Trust Execution Environment and Multi-party Computation for Blockchain e-Health Systems

  • Feriel YahmedEmail author
  • Mohamed Abid
Open Access
Conference paper
Part of the Lecture Notes in Computer Science book series (LNCS, volume 12157)


Blockchain is a rich and attractive domain for researchers since it is independent of “third party” such as Bank or government. This “open” phenomenon does not respect all the security criteria such as private data protection and confidentiality; hence, we cannot trust this approach despite its contributions. Blockchain technology has gained considerable progress in recent years in fields such as e-health. The medical data contains personal and sensitive information that must be preserved. The current Blockchain systems suffer from serious practical limitations, e.g. poor performance, high-energy consumption and lack of confidentiality. On the other hand, Trust Execution Environment TEE is imperfect; it is based on the centralization of data. To avoid data centralization and its limitations, an approach based on collecting the necessary data from distributed database is presented in this paper. Our goals are to protect the user’s privacy and to execute it in TEE combined with Multi-party computation MPC. We proof by security analysis that our new solution meets the fundamental criteria of security such as confidentiality and privacy.


E-health MPC (Multi-party computation) BC (Blockchain) TEE (Trust Execution Environment) and Smart Contract (SC) IPFS (Interplanetary File System) 

1 Introduction

Technological evolution is bringing a profound change to the core of business. Nowadays IT(Information Technology) is not only a productivity tool but also a means of administration and management. It is becoming a strategic and a necessary mean to manage the evolutionary processes of the company’s business lines. Therefore, the field of information and communication technologies has become one of the pillars of business.

The information system is an essential element for the company; hence, its innovation must be almost permanent and exploits to the best the new technologies. New network technologies open up new potential for communication and data exchange in different geographical areas. This context has motivated the IT community to take an interest in distributed architectures such as the Blockchain.

Modern systems like Blockchain have become increasingly complex, open, connected and are leading to new challenges. User requirements for security are increasingly demanding. The Blockchain has affected several sectors such as finance, health care, public services, electronic voting, music and the government sector. The reason for this enhanced interest is the disappearance of the trusted medium, to operate in a decentralized manner with an acceptable degree of confidence.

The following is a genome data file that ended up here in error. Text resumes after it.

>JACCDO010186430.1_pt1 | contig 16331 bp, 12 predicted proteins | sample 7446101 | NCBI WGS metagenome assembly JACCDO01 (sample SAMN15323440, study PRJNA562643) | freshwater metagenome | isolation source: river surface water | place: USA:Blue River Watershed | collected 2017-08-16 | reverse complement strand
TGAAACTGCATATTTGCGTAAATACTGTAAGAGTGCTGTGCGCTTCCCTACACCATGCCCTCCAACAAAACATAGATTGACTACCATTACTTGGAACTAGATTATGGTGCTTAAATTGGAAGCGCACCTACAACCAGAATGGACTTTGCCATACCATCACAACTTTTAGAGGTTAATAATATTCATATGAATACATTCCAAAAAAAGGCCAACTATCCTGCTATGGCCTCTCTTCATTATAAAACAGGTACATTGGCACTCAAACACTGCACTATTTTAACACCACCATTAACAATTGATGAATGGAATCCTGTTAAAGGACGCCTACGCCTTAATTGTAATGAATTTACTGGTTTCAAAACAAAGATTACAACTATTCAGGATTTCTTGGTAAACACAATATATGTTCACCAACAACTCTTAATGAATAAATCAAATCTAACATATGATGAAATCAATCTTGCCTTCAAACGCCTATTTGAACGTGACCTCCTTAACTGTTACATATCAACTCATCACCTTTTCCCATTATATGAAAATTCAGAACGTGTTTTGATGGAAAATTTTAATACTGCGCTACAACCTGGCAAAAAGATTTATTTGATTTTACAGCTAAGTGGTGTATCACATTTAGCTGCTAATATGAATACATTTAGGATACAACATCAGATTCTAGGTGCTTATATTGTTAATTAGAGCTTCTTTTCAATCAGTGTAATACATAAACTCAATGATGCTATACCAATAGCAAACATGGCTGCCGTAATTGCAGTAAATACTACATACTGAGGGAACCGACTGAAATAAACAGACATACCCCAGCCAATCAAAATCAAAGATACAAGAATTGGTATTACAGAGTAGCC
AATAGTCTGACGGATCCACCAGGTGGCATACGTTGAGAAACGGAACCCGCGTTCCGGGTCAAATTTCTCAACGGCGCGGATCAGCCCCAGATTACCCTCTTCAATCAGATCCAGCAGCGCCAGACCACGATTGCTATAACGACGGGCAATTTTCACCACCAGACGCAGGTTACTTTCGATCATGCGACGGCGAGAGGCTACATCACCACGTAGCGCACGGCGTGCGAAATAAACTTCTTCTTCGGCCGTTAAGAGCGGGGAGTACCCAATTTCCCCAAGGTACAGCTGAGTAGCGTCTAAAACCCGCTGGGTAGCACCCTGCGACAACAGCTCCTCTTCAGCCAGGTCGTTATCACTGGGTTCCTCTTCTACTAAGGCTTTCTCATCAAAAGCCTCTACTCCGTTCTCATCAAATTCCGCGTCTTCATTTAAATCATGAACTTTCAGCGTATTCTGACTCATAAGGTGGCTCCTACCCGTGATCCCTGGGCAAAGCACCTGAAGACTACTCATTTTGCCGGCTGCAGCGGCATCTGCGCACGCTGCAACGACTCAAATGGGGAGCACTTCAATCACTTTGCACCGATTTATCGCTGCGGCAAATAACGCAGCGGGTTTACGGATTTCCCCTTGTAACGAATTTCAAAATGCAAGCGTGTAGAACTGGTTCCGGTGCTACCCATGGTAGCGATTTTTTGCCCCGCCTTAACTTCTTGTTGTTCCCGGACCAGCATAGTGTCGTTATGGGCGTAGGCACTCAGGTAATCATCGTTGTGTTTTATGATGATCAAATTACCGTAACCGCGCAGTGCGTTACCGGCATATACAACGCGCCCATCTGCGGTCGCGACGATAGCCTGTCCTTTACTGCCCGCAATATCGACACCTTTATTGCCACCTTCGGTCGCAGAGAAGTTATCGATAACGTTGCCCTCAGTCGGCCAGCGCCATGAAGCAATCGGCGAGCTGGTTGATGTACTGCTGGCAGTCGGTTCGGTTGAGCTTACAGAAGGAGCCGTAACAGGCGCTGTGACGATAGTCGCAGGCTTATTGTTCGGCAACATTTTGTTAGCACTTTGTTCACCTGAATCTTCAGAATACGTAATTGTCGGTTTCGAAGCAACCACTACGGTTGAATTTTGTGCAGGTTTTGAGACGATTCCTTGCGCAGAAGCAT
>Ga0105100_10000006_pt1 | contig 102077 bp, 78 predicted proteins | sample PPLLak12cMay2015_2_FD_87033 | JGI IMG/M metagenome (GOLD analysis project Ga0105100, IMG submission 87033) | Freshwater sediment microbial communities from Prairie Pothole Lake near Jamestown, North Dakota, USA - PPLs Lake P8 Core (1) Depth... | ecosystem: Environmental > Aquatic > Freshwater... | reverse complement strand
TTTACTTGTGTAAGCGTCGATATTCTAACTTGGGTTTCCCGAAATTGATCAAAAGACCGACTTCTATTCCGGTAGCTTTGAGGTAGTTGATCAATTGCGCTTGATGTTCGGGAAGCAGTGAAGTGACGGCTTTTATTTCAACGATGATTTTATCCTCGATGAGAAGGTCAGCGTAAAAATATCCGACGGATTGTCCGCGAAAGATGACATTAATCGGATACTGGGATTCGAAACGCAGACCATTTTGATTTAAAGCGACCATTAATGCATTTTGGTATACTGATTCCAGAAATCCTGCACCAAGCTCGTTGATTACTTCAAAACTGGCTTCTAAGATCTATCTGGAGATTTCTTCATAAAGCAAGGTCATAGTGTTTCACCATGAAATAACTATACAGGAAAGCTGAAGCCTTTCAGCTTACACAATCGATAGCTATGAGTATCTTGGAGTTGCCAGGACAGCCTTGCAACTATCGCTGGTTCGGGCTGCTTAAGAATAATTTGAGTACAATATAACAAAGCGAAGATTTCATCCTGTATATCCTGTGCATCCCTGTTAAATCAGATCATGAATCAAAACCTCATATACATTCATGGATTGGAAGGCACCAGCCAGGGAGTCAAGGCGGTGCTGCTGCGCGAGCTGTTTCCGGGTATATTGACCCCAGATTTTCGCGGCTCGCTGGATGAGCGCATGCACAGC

The IT community hails the Blockchain as the next great technological innovation. According to Marc Andreessen, co-founder of Netscape and co-writer of Mosaic the Blockchain: “When we sit here in 20 years, we will talk about [Bitcoin and Blockchain technology] the way we talk about the internet today” [1].

1.1 Blockchain

The Blockchain is a new technology for storing and transmitting data in a secure and transparent way, it works without a central control body. This technology takes the form of a transaction log in a peer-to-peer P2P network. These transactions grouped together in the form of blocks, which are linked together. Each block contains data, the hash of the previous block, and a time stamp. Figure 1 represents an example of Blockchain structure.
Fig. 1.

Blockchain structure [17]

All network nodes back up and verify the data stored in the Blockchain, and consequently provides a strong resilience against attacks that can tamper the integrity of the data.

As this great feature leads to a Blockchain-based implementation of smart contract platforms such as Ethereum [2], several developers have been attracted to build decentralized applications using smart contracts that avoid the need for a central server to manage and maintain the data [3].

The first cryptocurrency based on a Blockchain was Bitcoin in 2008 [7], however the Blockchain has evolved to meet and serve a variety of purposes. The difference between a traditional database and the Blockchain is essentially the storage policy. The Blockchain resides on computer networks However, databases are stored on centralized servers (see Fig. 2). Each one of them has its own advantages and limitations.
Fig. 2.

Traditional DATABASE VS Blockchain